The Northumbrian bagpipes are a bellows-blown pipe with the interesting feature that the end of the chanter is closed, meaning that it is possible to play silences. This combined with the unusually tight fingering (each note is played by lifting only one finger) means that much Northumbrian piping tends to be very staccato in style. The chanter has a number of keys, most commonly seven, but two-octave chromatic chanters are occasionally seen, which require over twenty keys, all played with the right hand thumb and left hand pinkie! Traditionally, the chanter is pitched in F, but the music is written in G. Nowadays, chanters are available anywhere from D to G, G being the most popular for playing ensemble. There are usually four drones on the Northumbrian pipes, usually tuned to the tonic or the fourth. Many include a tuning bead, allowing the player to alter the drone's pitch by a whole tone, for playing in different keys.

The Scottish smallpipe is a bellows-blown bagpipe developed from the Northumbrian smallpipe by Colin Ross to be playable according to the Great Highland Bagpipe fingering system. It has a parallel bored chanter, most commonly pitched in A, although any key is feasible; D, C, and B flat are the next most common keys. They are most commonly unkeyed, but occasionally G sharp, F natural, and C natural keys are added. It is possible to add enough keys to produce a two-octave chromatic scale, but this is rarely done. The present writer cannot think of any prominent piper using such a set. The drones are set in a common stock and are tuned an octave below the tonic, the fifth or an octave below the fifth (a few players choose to tune this to the fourth instead), and two octaves below the tonic. It is perhaps the youngest bagpipe with any popularity, having only existed since its invention in the early 1980s. It is however extremely popular, particularly with Highland pipers, many of whom keep it or a Border pipe as a second instrument. Mouth-blown versions are available, but it is difficult to produce quality tone from these instruments due to the reed's delicate construction.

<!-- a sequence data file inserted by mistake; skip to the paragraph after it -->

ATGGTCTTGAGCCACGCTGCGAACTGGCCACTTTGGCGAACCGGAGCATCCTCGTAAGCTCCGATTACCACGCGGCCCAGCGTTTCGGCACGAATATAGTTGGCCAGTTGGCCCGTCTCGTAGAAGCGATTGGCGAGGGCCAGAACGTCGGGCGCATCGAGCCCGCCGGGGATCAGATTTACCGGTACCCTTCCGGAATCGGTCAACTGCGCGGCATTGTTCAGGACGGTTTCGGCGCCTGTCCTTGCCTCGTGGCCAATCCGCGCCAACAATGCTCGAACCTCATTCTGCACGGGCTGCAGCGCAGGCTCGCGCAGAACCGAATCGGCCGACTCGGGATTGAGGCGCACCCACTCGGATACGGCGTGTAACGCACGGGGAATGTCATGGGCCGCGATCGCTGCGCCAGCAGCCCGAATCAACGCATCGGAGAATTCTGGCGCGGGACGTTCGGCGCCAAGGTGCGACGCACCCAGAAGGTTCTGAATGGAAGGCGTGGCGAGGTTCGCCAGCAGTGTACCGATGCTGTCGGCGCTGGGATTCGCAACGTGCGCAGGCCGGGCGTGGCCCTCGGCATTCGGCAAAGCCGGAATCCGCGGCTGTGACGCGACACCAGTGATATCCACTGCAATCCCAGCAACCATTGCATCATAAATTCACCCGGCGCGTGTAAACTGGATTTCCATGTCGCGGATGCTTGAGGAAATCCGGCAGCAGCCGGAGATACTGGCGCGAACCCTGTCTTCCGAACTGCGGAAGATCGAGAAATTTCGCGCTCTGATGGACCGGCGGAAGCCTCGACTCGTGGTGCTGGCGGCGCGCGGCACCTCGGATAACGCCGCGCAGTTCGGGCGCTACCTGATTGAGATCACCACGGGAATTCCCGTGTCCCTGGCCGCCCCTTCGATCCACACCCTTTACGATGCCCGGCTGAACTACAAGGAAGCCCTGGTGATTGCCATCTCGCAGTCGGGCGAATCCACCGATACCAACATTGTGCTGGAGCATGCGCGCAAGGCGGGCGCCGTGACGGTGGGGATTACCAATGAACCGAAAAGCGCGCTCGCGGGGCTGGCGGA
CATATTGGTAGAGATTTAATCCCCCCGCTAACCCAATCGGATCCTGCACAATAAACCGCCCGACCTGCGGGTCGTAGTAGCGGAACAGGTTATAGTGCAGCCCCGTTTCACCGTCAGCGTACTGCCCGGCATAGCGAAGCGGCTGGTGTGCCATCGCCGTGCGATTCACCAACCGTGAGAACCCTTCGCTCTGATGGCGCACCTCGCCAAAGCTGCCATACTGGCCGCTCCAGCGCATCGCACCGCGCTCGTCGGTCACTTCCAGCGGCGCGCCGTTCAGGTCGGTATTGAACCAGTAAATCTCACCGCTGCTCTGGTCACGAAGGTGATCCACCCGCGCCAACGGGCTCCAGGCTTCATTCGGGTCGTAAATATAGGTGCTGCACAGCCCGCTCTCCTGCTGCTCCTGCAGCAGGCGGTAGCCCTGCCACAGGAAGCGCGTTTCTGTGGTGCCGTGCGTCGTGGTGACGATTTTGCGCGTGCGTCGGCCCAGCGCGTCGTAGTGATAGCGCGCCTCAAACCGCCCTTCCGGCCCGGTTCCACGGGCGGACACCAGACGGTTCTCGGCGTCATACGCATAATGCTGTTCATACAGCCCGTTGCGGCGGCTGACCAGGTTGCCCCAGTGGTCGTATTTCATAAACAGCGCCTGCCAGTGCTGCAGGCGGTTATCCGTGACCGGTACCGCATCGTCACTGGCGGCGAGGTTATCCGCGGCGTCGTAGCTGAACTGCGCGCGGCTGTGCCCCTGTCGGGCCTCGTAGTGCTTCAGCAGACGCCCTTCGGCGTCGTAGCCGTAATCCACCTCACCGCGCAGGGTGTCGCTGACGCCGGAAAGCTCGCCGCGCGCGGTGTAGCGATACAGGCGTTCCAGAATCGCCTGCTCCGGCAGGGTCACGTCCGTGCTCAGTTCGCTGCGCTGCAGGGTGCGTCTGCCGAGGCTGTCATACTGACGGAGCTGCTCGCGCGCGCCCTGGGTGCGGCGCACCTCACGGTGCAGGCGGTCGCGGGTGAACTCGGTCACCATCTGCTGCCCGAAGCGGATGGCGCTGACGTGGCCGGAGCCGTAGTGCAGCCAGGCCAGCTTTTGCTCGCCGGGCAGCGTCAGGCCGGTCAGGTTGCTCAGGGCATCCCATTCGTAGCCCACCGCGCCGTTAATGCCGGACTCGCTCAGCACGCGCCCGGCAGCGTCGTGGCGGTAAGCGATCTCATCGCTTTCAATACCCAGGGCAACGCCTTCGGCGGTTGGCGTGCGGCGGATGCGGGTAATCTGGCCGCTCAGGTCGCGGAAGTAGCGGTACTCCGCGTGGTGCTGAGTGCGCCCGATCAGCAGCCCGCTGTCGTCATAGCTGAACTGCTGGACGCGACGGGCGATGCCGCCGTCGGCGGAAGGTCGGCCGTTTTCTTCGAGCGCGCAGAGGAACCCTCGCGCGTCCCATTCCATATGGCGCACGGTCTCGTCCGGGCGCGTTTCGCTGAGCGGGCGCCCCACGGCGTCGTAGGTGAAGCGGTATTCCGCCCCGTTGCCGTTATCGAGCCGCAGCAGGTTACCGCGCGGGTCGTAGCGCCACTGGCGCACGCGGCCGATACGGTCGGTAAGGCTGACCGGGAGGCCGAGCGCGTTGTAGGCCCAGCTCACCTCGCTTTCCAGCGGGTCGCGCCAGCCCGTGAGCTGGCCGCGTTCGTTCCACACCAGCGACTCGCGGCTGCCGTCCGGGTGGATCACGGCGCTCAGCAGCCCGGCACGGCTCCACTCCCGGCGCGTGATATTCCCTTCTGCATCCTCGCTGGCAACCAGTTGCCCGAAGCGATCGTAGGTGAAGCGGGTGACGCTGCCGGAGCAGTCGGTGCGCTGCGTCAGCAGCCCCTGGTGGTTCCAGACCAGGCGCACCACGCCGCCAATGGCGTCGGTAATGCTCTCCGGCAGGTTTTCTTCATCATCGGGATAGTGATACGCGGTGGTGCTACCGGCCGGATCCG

The Biniou is a mouth blown bagpipe from the Brittany region of France. It has a two octave scale, and is very high pitched; it's lowest note is the same pitch as the highest on the Great Highland Bagpipe. It has a single drone two octaves below the tonic. Traditionally it was played as a duet with the bombarde,for Breton folk dancing.

The Border pipe is a close cousin of the Highland bagpipe, and commonly confused with the Scottish smallpipe, although it is a quite different and much older instrument. With a conical chanter, three drones in a common stock, tuned as per Highland pipes or Scottish smallpipes, this bagpipe combines the Highland pipe tone with the more manageable key of A, and lower volume, suitable for playing in folk bands and at informal folk sessions.

Gaita is the Spanish name for the bagpipe used in Galicia and Asturias. It has a conical chanter with a second octave. Pipe bands playing these instruments have become popular in recent years.

There are literally hundreds of types of bagpipe; what follows is not by any means an exhaustive list, and most probably never will be.

Pastoral bagpipe
Ancestor of the Uillean bagpipe
Lancashire Great-pipe
extinct English bagpipe undergoing revival
Cornish pipes
French Musette
Ancestor of the Northumbrian pipes. The shuttle design for the drones was recently revived and added to a mouth blown Scottish smallpipe.
An Italian bagpipe, with an unusual arrangements of multiple chanters that act as drones when not being played.